Illegal hunting, human invasions, and logging and timber extraction
Two measures are needed to improve monitoring and patrols. First, several maintenance workers should be promoted to park guards. Even the park director manifested this need. In this way, the park can replace retiring park guards and increase the total number of guards dedicated to vigilance and monitoring.
Second, cooperation with the National Guard should be increased. During the relocation process, there was close cooperation, because there were mixed commissions made up of National Guard and Inparques agents. These commissions conducted joint patrols periodically in order to stop field expansions, deforestation, home construction, and to carry out administrative procedures related to any law violations.
In the illegal logging case, a joint investigation is needed to determine who is involved. This investigation will require (among other actions) night stakeouts in the places where illegal logging occurs, such as Cuira and La Elvira.
Monitoring of hunted species is needed to measure the impact it has on the fauna's population levels. To do this, alliances or partnerships with universities or other research institutions should be formed. The researchers should be able to use the park's excellent facilities and accommodations.
Since Cuira River Basin is so important because of future dam construction, the relocation process begun in 1985 should be completed. The same strategies used in the past should be re-implemented, including creating an interinstitutional commission that periodically meets with the inhabitants in order to consider the plans, come to agreements, and resolve any conflicts or problems prior to implementation. The National Land Institute (INTI) should be involved in the commission. INTI is part of Ministry of Agriculture and Land (MAT) and has authority to relocate inhabitants to areas where agriculture is permitted. In addition, the Ministry of Finance should be included in order to solicit the financial resources needed to pay compensation.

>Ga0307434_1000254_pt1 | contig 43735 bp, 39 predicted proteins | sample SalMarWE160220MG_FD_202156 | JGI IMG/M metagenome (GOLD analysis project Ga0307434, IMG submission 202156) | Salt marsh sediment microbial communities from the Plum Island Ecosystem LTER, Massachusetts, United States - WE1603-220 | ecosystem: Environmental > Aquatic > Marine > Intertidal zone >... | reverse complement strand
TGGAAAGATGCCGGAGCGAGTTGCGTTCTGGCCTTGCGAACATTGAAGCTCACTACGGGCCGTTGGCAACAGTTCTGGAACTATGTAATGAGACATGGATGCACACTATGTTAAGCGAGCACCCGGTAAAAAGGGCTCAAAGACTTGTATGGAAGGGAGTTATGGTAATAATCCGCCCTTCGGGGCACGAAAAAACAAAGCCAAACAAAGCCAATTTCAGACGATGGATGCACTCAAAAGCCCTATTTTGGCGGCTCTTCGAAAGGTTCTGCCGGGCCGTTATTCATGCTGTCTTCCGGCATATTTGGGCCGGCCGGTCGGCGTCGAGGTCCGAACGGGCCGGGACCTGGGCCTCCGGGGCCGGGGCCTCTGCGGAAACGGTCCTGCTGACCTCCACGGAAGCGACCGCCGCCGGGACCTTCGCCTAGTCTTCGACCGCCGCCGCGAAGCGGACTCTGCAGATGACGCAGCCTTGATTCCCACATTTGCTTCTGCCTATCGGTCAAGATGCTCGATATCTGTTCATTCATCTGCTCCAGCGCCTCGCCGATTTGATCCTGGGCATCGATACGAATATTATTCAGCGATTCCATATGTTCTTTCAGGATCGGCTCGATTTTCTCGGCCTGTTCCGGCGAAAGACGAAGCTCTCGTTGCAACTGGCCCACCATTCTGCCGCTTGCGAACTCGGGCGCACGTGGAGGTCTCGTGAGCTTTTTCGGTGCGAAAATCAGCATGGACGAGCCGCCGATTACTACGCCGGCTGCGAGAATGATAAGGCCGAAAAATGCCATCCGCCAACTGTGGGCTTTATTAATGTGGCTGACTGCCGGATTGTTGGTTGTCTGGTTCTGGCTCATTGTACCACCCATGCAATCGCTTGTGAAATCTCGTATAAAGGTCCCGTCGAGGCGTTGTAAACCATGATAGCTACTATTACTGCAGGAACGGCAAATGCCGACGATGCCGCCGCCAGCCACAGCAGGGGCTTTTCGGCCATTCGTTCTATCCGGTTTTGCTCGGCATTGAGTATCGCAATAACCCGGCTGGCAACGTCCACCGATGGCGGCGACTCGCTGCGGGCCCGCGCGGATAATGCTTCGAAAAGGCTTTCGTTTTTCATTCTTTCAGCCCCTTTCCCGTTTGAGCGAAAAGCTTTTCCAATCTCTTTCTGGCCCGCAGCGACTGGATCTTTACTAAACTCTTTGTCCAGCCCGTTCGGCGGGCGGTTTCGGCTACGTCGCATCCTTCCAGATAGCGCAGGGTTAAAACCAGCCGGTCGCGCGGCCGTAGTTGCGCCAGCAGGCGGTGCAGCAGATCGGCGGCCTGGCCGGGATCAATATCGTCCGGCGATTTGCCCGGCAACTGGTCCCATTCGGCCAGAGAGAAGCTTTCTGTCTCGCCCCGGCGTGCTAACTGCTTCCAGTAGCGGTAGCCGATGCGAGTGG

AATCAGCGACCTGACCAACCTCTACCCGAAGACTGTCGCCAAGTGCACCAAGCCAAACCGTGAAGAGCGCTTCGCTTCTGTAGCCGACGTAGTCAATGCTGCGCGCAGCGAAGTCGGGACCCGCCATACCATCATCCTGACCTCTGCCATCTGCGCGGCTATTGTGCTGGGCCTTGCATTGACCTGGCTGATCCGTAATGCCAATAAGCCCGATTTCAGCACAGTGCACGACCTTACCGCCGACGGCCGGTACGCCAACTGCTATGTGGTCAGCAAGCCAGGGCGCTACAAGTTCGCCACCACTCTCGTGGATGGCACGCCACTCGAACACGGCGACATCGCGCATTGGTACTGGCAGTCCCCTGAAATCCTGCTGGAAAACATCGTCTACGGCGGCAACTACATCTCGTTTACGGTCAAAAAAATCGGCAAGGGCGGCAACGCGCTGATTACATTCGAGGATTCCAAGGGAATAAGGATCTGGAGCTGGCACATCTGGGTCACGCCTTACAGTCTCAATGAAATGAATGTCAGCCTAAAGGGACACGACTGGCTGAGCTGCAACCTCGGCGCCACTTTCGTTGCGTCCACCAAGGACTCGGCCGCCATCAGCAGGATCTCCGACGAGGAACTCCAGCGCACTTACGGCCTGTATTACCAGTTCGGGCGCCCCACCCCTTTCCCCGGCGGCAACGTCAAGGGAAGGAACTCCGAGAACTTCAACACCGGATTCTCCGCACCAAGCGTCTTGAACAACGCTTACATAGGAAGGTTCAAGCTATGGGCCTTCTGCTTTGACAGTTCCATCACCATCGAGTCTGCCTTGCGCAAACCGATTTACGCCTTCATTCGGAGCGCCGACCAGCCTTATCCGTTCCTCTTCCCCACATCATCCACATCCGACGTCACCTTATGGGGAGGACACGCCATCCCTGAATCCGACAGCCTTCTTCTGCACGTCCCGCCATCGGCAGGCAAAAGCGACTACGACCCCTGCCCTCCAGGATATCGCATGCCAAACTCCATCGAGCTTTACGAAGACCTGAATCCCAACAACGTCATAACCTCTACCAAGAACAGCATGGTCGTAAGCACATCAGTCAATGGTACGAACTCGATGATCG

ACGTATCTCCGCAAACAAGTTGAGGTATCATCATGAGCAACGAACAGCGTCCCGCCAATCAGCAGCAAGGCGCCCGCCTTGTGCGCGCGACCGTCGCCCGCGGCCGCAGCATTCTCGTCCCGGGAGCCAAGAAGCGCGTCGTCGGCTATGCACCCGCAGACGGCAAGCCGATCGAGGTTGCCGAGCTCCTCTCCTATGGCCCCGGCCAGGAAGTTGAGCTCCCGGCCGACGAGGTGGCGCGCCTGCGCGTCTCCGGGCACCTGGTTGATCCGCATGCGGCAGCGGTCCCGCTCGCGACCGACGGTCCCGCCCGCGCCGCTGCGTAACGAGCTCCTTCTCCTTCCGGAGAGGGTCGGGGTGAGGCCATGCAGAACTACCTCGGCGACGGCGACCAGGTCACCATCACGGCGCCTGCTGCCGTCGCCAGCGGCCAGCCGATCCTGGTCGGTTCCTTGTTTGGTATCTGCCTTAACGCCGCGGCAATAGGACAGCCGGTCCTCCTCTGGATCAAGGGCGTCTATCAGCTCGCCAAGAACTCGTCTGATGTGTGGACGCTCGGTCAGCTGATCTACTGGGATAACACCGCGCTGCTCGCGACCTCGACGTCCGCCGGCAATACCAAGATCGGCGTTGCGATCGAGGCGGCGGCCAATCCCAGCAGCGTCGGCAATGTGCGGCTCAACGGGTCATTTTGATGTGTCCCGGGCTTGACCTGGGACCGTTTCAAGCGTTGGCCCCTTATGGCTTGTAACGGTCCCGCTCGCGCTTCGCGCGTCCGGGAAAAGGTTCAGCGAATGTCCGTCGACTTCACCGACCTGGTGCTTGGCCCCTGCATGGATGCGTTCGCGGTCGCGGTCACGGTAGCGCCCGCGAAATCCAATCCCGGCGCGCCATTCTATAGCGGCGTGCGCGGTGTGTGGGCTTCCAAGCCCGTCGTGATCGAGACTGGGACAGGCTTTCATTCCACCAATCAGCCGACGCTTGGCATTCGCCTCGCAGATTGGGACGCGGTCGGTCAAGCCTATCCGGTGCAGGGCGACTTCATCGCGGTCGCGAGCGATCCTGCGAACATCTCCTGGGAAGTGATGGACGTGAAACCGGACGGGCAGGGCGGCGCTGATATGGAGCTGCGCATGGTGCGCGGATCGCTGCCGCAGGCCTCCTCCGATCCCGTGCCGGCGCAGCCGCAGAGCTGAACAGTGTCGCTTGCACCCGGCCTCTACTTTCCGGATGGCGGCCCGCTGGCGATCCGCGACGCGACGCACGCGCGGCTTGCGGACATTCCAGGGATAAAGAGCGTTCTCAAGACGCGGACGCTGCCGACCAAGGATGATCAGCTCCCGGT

While farmers are waiting to receive compensation (intended to minimize the social-economical impact such a relocation process could have), they should be allowed to temporarily continue their farming activities as long as they participate in environmental education campaigns sponsored by the Ministry of Environment and Natural Resources. The focus of such environmental education programs should be on conservation farming that aims to minimize negative impacts and erosion, increases yield, and stops agricultural expansion into the park.
Lack and poor distribution of staff
In addition to compensating back pay, Guatopo's staff needs to be redistributed. First, retiring park guards should be paid retirement and the budget increased to promote maintenance personnel to park guard level. In addition, staff should be reassigned to areas in need, such as Guatopo Creek.
More park guards will make the patrol shifts more flexible and reasonable. Park guards will have more time to attend training courses and also to attend to familial and social needs. Inparques should form strategic partnerships with NGOs and other governmental institutions to offer training programs and to include Guatopo guards in such events.
Insufficient budget and equipment
Guatopo, like other national parks, needs increased autonomy to make decisions related to everyday park operations. For example, they should be able to buy fuel and materials to maintain administration and recreation facilities. For this, Inparques' Central Office should reinstate their monthly budget program for parks, which would allow parks to cover daily expenses without having to depend so heavily on central administration. Monthly budgets were assigned up until 2001. Reasons for its elimination are unknown.
Radio communication equipment is a priority, considering the park's expanse and the isolation of most of its park guard stations. Communication will permit rapid response to diverse problems, from park rule infractions to emergencies. In addition, 4X4 vehicles and/or motorcycles are needed to make patrols and inspections in distinct parts of the park. In Cuira Basin, which has steep slopes and dirt roads that are usually in poor conditions because of the rains, the park should consider getting animals like horses or donkeys for transportation.
Paying back-pay is not a problem unique to Guatopo; this problem is common to many national parks. Inparques' budget must be redesigned and a payment schedule is needed. This requires interinstitutional cooperation between Inparques, the Ministry of Finance, and the Central Budget Office.